Is it the end of these totems of the industrial West?
Legacy auto manufacturers have now had a decade to out-Tesla Tesla, and, so far, they’ve failed. It certainly says something about these companies that, despite their efforts, they can’t produce a Tesla.
Previously, I wrote:
One of the institutions that developed and hardened in the modern world is the corporation. After WWII, these corporations rose to become major institutions in the U.S. and most of the developed world (in fact, “developed world” could be defined as the nations whose corporations qualify as national institutions). And nothing defines ‘corporate institution’ as well as the Dow Jones Industrial Average. Of course, none of the original twelve 1896 components of the Dow still exist. But corporation-as-national-institution really took hold in the 1950s, and the Dow was revised in 1959 to reflect these titans of the new world order. Of the 30 components of the 1959 Dow, only 14 still exist and only three are still part of the Dow. So in barely a half a century, most of the largest companies in the largest economy (and, in many cases, these were the largest companies on earth), have significantly declined; more than half of these mid-century titans no longer even exist. While it is perhaps comprehensible that the largest company ever to exist — the Dutch East India Company, with a valuation of about $7 trillion in current USD and essentially responsible for building Amsterdam — evaporated into nothing a century after the height of its global domination, one should consider that it’s probable that most of today’s Dow components won’t be on the Dow in fifty years and about half won’t even exist.
It was a fairly axiomatic observation 5+ years ago that Tesla was succeeding because it had no real competition. The legacy car manufacturers were experimenting, playing around, waiting for the EV market to grow a bit, waiting for charging networks to mature a bit. Once these legacy manufacturers hit the market with their real efforts, Tesla was toast. No one would buy a Tesla compact SUV EV once they could get one manufactured by Mercedes or Audi.
Now that we’ve seen — and driven — the “serious” efforts by these legacy manufacturers, it’s increasingly apparent that none of them can build a Tesla. In head-to-head match-ups, Teslas win almost every objective category — acceleration, range, cargo space, price. Even in the category that’s been Tesla’s bête noire — build quality — there’s a noticeable lack of difference between a Tesla and some other new EVs.
Meanwhile, later this year, both Lucid Motors and Rivian will deliver their first EVs to market. Pre-production vehicles have been available for some auto reviewers/consultants/critics, and more than one has commented something to the effect that the Lucid EV is significantly better than the Mercedes S Class (that’s Mercedes’s brand-defining effort).
For the first time in over a century, America has three new, legitimate, well-capitalized car companies. Something has changed.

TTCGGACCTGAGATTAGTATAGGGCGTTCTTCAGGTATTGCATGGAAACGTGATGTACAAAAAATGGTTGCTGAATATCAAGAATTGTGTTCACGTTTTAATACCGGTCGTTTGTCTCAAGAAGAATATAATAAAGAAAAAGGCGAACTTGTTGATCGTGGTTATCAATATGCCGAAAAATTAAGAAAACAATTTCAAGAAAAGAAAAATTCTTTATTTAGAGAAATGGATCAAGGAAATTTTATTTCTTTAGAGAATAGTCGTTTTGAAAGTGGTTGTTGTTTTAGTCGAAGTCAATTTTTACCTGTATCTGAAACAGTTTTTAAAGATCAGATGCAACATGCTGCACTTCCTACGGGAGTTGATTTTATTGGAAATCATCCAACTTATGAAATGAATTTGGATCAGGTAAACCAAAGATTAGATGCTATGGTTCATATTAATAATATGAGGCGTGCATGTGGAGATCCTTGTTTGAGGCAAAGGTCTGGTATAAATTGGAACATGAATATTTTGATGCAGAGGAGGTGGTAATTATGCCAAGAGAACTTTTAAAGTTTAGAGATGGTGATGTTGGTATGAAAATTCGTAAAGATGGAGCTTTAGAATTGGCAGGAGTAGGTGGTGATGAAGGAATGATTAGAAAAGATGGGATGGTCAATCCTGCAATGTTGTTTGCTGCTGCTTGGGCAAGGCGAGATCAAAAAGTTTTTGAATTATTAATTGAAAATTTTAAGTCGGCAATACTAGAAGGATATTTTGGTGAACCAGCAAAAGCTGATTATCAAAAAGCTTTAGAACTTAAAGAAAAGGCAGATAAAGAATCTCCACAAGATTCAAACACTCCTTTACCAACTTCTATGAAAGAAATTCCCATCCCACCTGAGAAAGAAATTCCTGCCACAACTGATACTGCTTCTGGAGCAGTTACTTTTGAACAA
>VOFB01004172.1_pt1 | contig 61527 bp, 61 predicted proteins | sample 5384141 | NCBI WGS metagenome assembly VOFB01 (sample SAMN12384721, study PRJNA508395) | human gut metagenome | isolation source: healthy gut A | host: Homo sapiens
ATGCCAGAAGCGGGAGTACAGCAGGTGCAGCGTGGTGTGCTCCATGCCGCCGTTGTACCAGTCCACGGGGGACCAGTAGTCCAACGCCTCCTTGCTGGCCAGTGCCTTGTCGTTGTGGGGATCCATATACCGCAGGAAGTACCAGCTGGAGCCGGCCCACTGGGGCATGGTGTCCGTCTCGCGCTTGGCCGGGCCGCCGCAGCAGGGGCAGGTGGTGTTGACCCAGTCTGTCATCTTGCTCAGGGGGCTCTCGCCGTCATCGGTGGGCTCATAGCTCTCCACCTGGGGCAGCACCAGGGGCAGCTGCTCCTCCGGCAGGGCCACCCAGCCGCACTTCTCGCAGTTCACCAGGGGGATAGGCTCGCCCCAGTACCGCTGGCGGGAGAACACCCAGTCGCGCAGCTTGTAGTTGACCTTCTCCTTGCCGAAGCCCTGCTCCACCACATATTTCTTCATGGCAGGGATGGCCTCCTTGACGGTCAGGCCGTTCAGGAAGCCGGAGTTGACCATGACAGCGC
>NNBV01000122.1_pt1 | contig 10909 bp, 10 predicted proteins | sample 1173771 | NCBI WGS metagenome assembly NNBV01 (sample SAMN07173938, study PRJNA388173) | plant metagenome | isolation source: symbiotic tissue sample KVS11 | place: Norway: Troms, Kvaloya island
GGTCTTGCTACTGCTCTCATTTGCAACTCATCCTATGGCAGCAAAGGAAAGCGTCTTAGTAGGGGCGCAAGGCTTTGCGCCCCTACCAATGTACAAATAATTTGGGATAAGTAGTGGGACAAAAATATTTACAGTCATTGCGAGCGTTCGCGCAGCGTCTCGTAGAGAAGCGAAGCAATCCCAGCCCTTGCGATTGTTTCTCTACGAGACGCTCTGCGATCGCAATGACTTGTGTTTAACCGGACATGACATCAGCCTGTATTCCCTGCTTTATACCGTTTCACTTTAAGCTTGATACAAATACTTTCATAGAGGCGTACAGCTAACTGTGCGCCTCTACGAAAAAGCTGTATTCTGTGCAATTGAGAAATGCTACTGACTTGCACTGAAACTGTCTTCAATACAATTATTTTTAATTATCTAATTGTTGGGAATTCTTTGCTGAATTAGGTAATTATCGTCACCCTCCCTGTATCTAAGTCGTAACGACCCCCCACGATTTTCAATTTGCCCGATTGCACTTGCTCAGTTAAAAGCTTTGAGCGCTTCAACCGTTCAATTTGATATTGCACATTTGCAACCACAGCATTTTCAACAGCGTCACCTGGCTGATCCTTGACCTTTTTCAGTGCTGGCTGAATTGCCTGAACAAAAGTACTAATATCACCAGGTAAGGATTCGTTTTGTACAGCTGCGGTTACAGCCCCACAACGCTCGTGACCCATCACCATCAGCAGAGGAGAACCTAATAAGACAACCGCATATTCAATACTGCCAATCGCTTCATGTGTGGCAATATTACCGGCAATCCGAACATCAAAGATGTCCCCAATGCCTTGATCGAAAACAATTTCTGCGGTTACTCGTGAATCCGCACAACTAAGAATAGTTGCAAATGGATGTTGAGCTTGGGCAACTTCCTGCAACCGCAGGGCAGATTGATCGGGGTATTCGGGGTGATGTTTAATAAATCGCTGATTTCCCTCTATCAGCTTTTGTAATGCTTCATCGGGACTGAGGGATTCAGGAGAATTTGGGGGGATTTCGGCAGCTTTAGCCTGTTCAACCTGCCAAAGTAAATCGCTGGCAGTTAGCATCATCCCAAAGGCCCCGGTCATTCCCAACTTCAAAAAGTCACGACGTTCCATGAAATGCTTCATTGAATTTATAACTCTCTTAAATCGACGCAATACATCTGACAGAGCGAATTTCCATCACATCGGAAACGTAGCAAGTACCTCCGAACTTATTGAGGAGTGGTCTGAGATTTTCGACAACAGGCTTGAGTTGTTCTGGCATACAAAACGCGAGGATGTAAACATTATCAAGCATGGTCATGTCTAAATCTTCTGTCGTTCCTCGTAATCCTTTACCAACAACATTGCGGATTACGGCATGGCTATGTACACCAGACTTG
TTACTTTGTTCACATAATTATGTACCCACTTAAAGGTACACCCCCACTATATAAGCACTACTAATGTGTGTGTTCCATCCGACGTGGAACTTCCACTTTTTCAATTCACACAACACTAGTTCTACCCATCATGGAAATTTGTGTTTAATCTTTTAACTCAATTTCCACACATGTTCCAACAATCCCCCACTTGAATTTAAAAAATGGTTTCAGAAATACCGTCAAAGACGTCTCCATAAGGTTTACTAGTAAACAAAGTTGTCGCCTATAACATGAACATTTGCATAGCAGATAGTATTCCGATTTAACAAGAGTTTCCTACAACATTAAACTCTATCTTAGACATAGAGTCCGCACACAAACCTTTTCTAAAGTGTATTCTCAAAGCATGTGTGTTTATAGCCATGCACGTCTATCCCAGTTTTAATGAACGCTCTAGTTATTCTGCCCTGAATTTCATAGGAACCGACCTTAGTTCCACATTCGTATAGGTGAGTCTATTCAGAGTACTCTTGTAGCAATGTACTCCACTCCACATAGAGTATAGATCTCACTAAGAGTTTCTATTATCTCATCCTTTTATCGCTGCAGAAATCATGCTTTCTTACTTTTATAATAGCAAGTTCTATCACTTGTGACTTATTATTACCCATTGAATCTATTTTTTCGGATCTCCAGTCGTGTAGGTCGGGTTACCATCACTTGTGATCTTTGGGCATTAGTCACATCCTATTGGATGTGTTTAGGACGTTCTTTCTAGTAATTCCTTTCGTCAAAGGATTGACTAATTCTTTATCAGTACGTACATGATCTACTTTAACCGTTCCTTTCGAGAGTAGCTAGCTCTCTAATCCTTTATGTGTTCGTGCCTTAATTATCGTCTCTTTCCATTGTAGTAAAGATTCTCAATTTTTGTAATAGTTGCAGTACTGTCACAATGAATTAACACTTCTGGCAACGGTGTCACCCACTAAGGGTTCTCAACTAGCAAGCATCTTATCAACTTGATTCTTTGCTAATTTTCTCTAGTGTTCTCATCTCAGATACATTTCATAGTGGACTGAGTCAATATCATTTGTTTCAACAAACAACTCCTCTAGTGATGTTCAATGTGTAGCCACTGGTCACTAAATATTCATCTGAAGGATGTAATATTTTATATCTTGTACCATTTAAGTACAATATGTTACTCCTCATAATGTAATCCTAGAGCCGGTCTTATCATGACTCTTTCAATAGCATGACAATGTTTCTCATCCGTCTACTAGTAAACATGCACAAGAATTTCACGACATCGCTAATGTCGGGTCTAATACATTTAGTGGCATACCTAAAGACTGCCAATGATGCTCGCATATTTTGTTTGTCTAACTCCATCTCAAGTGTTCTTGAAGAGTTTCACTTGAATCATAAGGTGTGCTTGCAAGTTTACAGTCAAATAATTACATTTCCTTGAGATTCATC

So with all their resources (and extra time), why can’t legacy auto manufacturers build a Tesla?
Forget about the personalities, the company, the tweets and, worth noting, I’m not exactly a fan of the company or the car, but there is some profundity in the observation that somehow the legacy car manufacturers cannot produce a Tesla. These manufacturers have every conceivable advantage, and yet none of them seem able to manufacture a car that’s generally viewed as better than a Tesla.
It seems that Tesla’s real advantage isn’t what it can do but rather what Ford (and Audi, and VW, and Mercedes) can’t do.
Specifically, the problem seems to be that legacy manufacturers view the problem-set as electrifying their legacy vehicles. New car companies start with a blank canvas. Therefore, legacy manufacturers simply don’t see the opportunities that new manufacturers see.
Generally, the problem is corporate culture. Anyone who’s done time in multi-national corporations (as I have) knows that corporate culture is extremely powerful; it shapes the words that one uses, the problems one sees, the possible solutions one considers. Culture conceals as much as reveals. Compounding the problem is that the most influential people in these multi-nationals tend to be the lawyers and accountants. (Bob Lutz confirmed that accountants tend to be in charge at GM.) You think Elon Musk permits Tesla’s accountants make core business decisions?
So even if the legacy manufacturers catch up with Tesla (and Lucid/Rivian), it’s noteworthy that thus far they’ve failed. And they’ve thus far failed in an industry that has massive barriers to entry — capital, logistics, regulatory … actually building a car. Of course, the legacy manufacturers also have brands they can leverage, deep industry relationships, well-oiled supply lines. And yet Tesla is still building a car that generally has better range, better acceleration, more cargo space, lower prices …
Of course, none of this is about Tesla — or Mercedes or Audi … or Blockbuster or Kodak or any corporate behemoth that was incapable of innovating even when required.
As institutions grow, they create their own cultures. Those cultures begin to define their realities. Then those corporate realities becomes untethered from the real world, and the result is a 2021 Mercedes EV that would have been outdated in 2015.
Multi-national manufacturers are the totems of post-WW2 industrialization. As these institutions are tested, one wonders what other major institutions — corporations, universities, governments — are going to be tested, challenged, and possibly replaced.